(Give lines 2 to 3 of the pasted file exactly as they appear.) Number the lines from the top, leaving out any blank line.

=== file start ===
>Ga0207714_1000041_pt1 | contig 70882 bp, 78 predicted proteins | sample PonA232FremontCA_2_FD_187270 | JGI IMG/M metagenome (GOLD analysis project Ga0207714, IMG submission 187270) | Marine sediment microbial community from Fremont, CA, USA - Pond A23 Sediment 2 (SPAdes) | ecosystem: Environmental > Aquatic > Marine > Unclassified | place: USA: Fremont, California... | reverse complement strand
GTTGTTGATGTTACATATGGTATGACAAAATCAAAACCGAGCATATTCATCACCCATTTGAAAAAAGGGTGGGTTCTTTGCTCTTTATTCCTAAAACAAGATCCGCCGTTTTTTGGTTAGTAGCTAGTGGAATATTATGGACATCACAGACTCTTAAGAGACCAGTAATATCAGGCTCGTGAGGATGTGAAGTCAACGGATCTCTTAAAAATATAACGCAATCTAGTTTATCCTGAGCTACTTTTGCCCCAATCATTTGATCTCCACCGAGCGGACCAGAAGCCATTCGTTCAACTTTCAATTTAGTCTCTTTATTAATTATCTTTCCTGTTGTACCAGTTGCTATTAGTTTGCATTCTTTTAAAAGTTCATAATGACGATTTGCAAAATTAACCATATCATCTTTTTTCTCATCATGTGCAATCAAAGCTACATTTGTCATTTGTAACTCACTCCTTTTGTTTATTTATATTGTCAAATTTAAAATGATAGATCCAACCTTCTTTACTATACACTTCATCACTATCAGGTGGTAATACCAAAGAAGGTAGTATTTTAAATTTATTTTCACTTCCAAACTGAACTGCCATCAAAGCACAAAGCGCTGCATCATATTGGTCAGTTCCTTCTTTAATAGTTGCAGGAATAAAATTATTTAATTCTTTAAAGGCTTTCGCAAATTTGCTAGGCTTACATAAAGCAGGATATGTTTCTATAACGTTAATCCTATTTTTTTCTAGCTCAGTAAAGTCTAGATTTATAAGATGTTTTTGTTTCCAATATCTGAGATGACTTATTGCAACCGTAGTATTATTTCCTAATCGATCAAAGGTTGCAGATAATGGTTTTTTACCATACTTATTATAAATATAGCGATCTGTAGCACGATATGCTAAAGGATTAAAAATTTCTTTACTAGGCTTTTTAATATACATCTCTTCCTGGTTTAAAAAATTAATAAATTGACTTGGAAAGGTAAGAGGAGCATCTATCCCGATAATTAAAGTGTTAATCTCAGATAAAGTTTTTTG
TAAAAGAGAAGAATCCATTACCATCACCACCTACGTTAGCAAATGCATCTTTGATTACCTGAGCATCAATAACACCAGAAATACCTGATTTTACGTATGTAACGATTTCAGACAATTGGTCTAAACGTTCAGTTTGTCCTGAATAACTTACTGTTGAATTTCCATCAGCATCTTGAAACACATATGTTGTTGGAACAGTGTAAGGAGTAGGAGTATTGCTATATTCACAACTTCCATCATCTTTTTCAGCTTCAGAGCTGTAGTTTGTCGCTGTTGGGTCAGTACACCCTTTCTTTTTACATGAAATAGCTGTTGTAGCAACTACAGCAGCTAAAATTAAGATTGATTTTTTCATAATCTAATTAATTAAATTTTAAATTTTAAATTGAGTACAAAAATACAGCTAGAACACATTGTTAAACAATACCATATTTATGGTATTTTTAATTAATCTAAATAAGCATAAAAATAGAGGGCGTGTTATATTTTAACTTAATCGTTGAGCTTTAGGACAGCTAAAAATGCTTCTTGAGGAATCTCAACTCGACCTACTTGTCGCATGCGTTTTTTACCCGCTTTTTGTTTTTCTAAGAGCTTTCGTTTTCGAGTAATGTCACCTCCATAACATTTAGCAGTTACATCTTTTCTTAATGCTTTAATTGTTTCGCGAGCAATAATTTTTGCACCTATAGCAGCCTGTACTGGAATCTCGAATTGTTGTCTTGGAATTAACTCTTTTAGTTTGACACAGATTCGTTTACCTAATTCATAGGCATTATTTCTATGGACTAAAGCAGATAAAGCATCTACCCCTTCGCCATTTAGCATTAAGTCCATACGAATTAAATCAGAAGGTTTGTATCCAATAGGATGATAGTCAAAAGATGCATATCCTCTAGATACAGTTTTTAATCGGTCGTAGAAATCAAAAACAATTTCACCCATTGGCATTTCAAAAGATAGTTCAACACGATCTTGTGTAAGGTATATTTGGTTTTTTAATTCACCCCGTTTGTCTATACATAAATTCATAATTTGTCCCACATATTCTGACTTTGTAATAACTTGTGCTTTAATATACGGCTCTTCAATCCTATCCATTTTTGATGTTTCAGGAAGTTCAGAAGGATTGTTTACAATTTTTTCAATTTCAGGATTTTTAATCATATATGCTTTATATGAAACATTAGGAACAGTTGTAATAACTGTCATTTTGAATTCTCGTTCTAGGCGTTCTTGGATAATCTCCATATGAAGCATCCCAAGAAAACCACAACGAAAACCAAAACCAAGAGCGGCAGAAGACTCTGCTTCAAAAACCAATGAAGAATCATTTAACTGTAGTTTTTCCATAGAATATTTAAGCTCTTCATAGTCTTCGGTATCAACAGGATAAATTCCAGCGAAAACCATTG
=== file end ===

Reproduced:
GTTGTTGATGTTACATATGGTATGACAAAATCAAAACCGAGCATATTCATCACCCATTTGAAAAAAGGGTGGGTTCTTTGCTCTTTATTCCTAAAACAAGATCCGCCGTTTTTTGGTTAGTAGCTAGTGGAATATTATGGACATCACAGACTCTTAAGAGACCAGTAATATCAGGCTCGTGAGGATGTGAAGTCAACGGATCTCTTAAAAATATAACGCAATCTAGTTTATCCTGAGCTACTTTTGCCCCAATCATTTGATCTCCACCGAGCGGACCAGAAGCCATTCGTTCAACTTTCAATTTAGTCTCTTTATTAATTATCTTTCCTGTTGTACCAGTTGCTATTAGTTTGCATTCTTTTAAAAGTTCATAATGACGATTTGCAAAATTAACCATATCATCTTTTTTCTCATCATGTGCAATCAAAGCTACATTTGTCATTTGTAACTCACTCCTTTTGTTTATTTATATTGTCAAATTTAAAATGATAGATCCAACCTTCTTTACTATACACTTCATCACTATCAGGTGGTAATACCAAAGAAGGTAGTATTTTAAATTTATTTTCACTTCCAAACTGAACTGCCATCAAAGCACAAAGCGCTGCATCATATTGGTCAGTTCCTTCTTTAATAGTTGCAGGAATAAAATTATTTAATTCTTTAAAGGCTTTCGCAAATTTGCTAGGCTTACATAAAGCAGGATATGTTTCTATAACGTTAATCCTATTTTTTTCTAGCTCAGTAAAGTCTAGATTTATAAGATGTTTTTGTTTCCAATATCTGAGATGACTTATTGCAACCGTAGTATTATTTCCTAATCGATCAAAGGTTGCAGATAATGGTTTTTTACCATACTTATTATAAATATAGCGATCTGTAGCACGATATGCTAAAGGATTAAAAATTTCTTTACTAGGCTTTTTAATATACATCTCTTCCTGGTTTAAAAAATTAATAAATTGACTTGGAAAGGTAAGAGGAGCATCTATCCCGATAATTAAAGTGTTAATCTCAGATAAAGTTTTTTG
TAAAAGAGAAGAATCCATTACCATCACCACCTACGTTAGCAAATGCATCTTTGATTACCTGAGCATCAATAACACCAGAAATACCTGATTTTACGTATGTAACGATTTCAGACAATTGGTCTAAACGTTCAGTTTGTCCTGAATAACTTACTGTTGAATTTCCATCAGCATCTTGAAACACATATGTTGTTGGAACAGTGTAAGGAGTAGGAGTATTGCTATATTCACAACTTCCATCATCTTTTTCAGCTTCAGAGCTGTAGTTTGTCGCTGTTGGGTCAGTACACCCTTTCTTTTTACATGAAATAGCTGTTGTAGCAACTACAGCAGCTAAAATTAAGATTGATTTTTTCATAATCTAATTAATTAAATTTTAAATTTTAAATTGAGTACAAAAATACAGCTAGAACACATTGTTAAACAATACCATATTTATGGTATTTTTAATTAATCTAAATAAGCATAAAAATAGAGGGCGTGTTATATTTTAACTTAATCGTTGAGCTTTAGGACAGCTAAAAATGCTTCTTGAGGAATCTCAACTCGACCTACTTGTCGCATGCGTTTTTTACCCGCTTTTTGTTTTTCTAAGAGCTTTCGTTTTCGAGTAATGTCACCTCCATAACATTTAGCAGTTACATCTTTTCTTAATGCTTTAATTGTTTCGCGAGCAATAATTTTTGCACCTATAGCAGCCTGTACTGGAATCTCGAATTGTTGTCTTGGAATTAACTCTTTTAGTTTGACACAGATTCGTTTACCTAATTCATAGGCATTATTTCTATGGACTAAAGCAGATAAAGCATCTACCCCTTCGCCATTTAGCATTAAGTCCATACGAATTAAATCAGAAGGTTTGTATCCAATAGGATGATAGTCAAAAGATGCATATCCTCTAGATACAGTTTTTAATCGGTCGTAGAAATCAAAAACAATTTCACCCATTGGCATTTCAAAAGATAGTTCAACACGATCTTGTGTAAGGTATATTTGGTTTTTTAATTCACCCCGTTTGTCTATACATAAATTCATAATTTGTCCCACATATTCTGACTTTGTAATAACTTGTGCTTTAATATACGGCTCTTCAATCCTATCCATTTTTGATGTTTCAGGAAGTTCAGAAGGATTGTTTACAATTTTTTCAATTTCAGGATTTTTAATCATATATGCTTTATATGAAACATTAGGAACAGTTGTAATAACTGTCATTTTGAATTCTCGTTCTAGGCGTTCTTGGATAATCTCCATATGAAGCATCCCAAGAAAACCACAACGAAAACCAAAACCAAGAGCGGCAGAAGACTCTGCTTCAAAAACCAATGAAGAATCATTTAACTGTAGTTTTTCCATAGAATATTTAAGCTCTTCATAGTCTTCGGTATCAACAGGATAAATTCCAGCGAAAACCATTG